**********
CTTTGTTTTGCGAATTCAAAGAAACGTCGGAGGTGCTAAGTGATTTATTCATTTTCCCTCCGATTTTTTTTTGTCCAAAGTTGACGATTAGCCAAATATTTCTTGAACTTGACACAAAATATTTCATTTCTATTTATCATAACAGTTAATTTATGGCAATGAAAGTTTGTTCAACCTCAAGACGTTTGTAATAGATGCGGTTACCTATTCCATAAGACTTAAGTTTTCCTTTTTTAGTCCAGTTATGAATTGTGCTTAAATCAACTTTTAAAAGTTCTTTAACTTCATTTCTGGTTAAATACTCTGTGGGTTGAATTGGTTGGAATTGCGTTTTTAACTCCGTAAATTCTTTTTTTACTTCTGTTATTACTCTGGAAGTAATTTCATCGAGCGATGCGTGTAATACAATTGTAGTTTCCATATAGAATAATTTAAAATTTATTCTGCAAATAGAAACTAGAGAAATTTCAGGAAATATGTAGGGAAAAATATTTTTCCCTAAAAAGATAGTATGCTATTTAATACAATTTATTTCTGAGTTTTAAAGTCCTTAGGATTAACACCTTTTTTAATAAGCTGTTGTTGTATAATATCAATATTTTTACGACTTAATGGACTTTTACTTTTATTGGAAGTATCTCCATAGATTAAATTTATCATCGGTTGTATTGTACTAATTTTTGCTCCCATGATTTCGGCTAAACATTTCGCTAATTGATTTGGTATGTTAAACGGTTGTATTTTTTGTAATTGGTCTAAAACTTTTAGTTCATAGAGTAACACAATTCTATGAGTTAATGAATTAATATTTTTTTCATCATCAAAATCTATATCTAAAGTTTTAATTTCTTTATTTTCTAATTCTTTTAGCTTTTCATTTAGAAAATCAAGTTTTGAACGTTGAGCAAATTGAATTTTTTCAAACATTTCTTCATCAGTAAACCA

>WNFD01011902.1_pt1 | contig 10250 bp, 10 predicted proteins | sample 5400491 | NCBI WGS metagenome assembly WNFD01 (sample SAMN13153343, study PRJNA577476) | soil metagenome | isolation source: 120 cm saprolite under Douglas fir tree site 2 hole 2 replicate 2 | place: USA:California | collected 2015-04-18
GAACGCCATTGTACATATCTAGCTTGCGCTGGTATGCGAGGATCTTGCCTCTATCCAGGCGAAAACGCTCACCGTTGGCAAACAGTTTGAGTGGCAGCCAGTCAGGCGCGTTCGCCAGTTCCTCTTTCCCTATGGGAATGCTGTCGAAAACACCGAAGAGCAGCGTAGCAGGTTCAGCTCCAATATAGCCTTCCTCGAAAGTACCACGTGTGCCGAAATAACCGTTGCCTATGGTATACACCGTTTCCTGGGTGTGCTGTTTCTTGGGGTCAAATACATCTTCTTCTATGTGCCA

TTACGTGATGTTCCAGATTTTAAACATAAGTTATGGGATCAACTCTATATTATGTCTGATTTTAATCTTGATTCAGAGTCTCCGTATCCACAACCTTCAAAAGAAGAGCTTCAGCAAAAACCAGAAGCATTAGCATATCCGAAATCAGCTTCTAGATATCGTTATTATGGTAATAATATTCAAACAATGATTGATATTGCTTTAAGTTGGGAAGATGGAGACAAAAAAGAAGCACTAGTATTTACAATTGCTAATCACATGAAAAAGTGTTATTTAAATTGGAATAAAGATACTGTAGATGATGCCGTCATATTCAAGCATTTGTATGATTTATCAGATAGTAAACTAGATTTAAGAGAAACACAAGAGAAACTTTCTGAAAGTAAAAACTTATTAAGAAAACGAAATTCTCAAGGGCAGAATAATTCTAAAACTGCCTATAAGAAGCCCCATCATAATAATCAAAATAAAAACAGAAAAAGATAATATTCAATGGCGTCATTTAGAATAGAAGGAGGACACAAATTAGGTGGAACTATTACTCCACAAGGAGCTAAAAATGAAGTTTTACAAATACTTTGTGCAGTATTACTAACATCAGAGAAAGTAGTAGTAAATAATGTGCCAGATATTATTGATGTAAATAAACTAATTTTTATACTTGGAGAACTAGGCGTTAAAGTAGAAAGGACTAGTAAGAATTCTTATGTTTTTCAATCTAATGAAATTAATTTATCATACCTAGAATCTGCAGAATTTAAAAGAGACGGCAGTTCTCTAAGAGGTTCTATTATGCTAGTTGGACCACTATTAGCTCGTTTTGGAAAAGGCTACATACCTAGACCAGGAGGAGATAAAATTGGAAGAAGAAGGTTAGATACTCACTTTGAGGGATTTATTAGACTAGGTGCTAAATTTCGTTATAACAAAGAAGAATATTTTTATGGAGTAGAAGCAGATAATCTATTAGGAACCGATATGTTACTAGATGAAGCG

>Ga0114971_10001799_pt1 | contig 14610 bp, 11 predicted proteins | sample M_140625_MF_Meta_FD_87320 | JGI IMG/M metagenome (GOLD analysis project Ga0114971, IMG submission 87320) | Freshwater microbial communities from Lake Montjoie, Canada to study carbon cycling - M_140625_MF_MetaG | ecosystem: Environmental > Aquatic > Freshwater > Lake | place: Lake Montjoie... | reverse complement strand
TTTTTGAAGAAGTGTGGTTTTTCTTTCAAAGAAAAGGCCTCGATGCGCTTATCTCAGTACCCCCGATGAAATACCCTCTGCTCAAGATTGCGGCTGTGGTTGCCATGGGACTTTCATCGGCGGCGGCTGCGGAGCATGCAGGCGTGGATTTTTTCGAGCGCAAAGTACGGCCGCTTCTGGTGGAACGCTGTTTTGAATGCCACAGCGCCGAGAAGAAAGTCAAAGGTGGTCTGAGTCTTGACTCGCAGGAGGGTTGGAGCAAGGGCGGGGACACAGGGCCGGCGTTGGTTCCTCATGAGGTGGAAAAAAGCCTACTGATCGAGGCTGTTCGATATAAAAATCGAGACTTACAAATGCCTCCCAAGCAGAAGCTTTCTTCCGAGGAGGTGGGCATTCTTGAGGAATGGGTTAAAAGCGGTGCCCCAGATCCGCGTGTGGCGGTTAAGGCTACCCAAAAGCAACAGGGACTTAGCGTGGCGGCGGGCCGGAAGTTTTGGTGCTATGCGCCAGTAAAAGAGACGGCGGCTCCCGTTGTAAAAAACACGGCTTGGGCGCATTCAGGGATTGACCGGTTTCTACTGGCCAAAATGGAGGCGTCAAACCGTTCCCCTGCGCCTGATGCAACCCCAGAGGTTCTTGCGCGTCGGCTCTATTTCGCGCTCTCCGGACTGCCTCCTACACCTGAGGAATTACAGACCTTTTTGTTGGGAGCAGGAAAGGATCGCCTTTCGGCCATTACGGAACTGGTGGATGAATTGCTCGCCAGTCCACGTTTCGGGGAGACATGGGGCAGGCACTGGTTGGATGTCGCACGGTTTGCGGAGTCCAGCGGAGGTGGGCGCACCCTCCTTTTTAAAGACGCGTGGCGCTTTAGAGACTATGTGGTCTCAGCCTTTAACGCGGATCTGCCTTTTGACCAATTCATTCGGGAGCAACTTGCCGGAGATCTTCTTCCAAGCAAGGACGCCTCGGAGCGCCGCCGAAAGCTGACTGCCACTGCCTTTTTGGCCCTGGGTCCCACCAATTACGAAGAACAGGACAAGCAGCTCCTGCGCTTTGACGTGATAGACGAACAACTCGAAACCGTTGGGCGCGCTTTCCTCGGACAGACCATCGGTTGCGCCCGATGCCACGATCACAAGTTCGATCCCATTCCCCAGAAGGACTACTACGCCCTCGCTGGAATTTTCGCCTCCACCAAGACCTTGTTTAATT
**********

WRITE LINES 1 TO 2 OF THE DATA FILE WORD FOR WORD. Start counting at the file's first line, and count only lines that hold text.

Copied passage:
CTTTGTTTTGCGAATTCAAAGAAACGTCGGAGGTGCTAAGTGATTTATTCATTTTCCCTCCGATTTTTTTTTGTCCAAAGTTGACGATTAGCCAAATATTTCTTGAACTTGACACAAAATATTTCATTTCTATTTATCATAACAGTTAATTTATGGCAATGAAAGTTTGTTCAACCTCAAGACGTTTGTAATAGATGCGGTTACCTATTCCATAAGACTTAAGTTTTCCTTTTTTAGTCCAGTTATGAATTGTGCTTAAATCAACTTTTAAAAGTTCTTTAACTTCATTTCTGGTTAAATACTCTGTGGGTTGAATTGGTTGGAATTGCGTTTTTAACTCCGTAAATTCTTTTTTTACTTCTGTTATTACTCTGGAAGTAATTTCATCGAGCGATGCGTGTAATACAATTGTAGTTTCCATATAGAATAATTTAAAATTTATTCTGCAAATAGAAACTAGAGAAATTTCAGGAAATATGTAGGGAAAAATATTTTTCCCTAAAAAGATAGTATGCTATTTAATACAATTTATTTCTGAGTTTTAAAGTCCTTAGGATTAACACCTTTTTTAATAAGCTGTTGTTGTATAATATCAATATTTTTACGACTTAATGGACTTTTACTTTTATTGGAAGTATCTCCATAGATTAAATTTATCATCGGTTGTATTGTACTAATTTTTGCTCCCATGATTTCGGCTAAACATTTCGCTAATTGATTTGGTATGTTAAACGGTTGTATTTTTTGTAATTGGTCTAAAACTTTTAGTTCATAGAGTAACACAATTCTATGAGTTAATGAATTAATATTTTTTTCATCATCAAAATCTATATCTAAAGTTTTAATTTCTTTATTTTCTAATTCTTTTAGCTTTTCATTTAGAAAATCAAGTTTTGAACGTTGAGCAAATTGAATTTTTTCAAACATTTCTTCATCAGTAAACCA

>WNFD01011902.1_pt1 | contig 10250 bp, 10 predicted proteins | sample 5400491 | NCBI WGS metagenome assembly WNFD01 (sample SAMN13153343, study PRJNA577476) | soil metagenome | isolation source: 120 cm saprolite under Douglas fir tree site 2 hole 2 replicate 2 | place: USA:California | collected 2015-04-18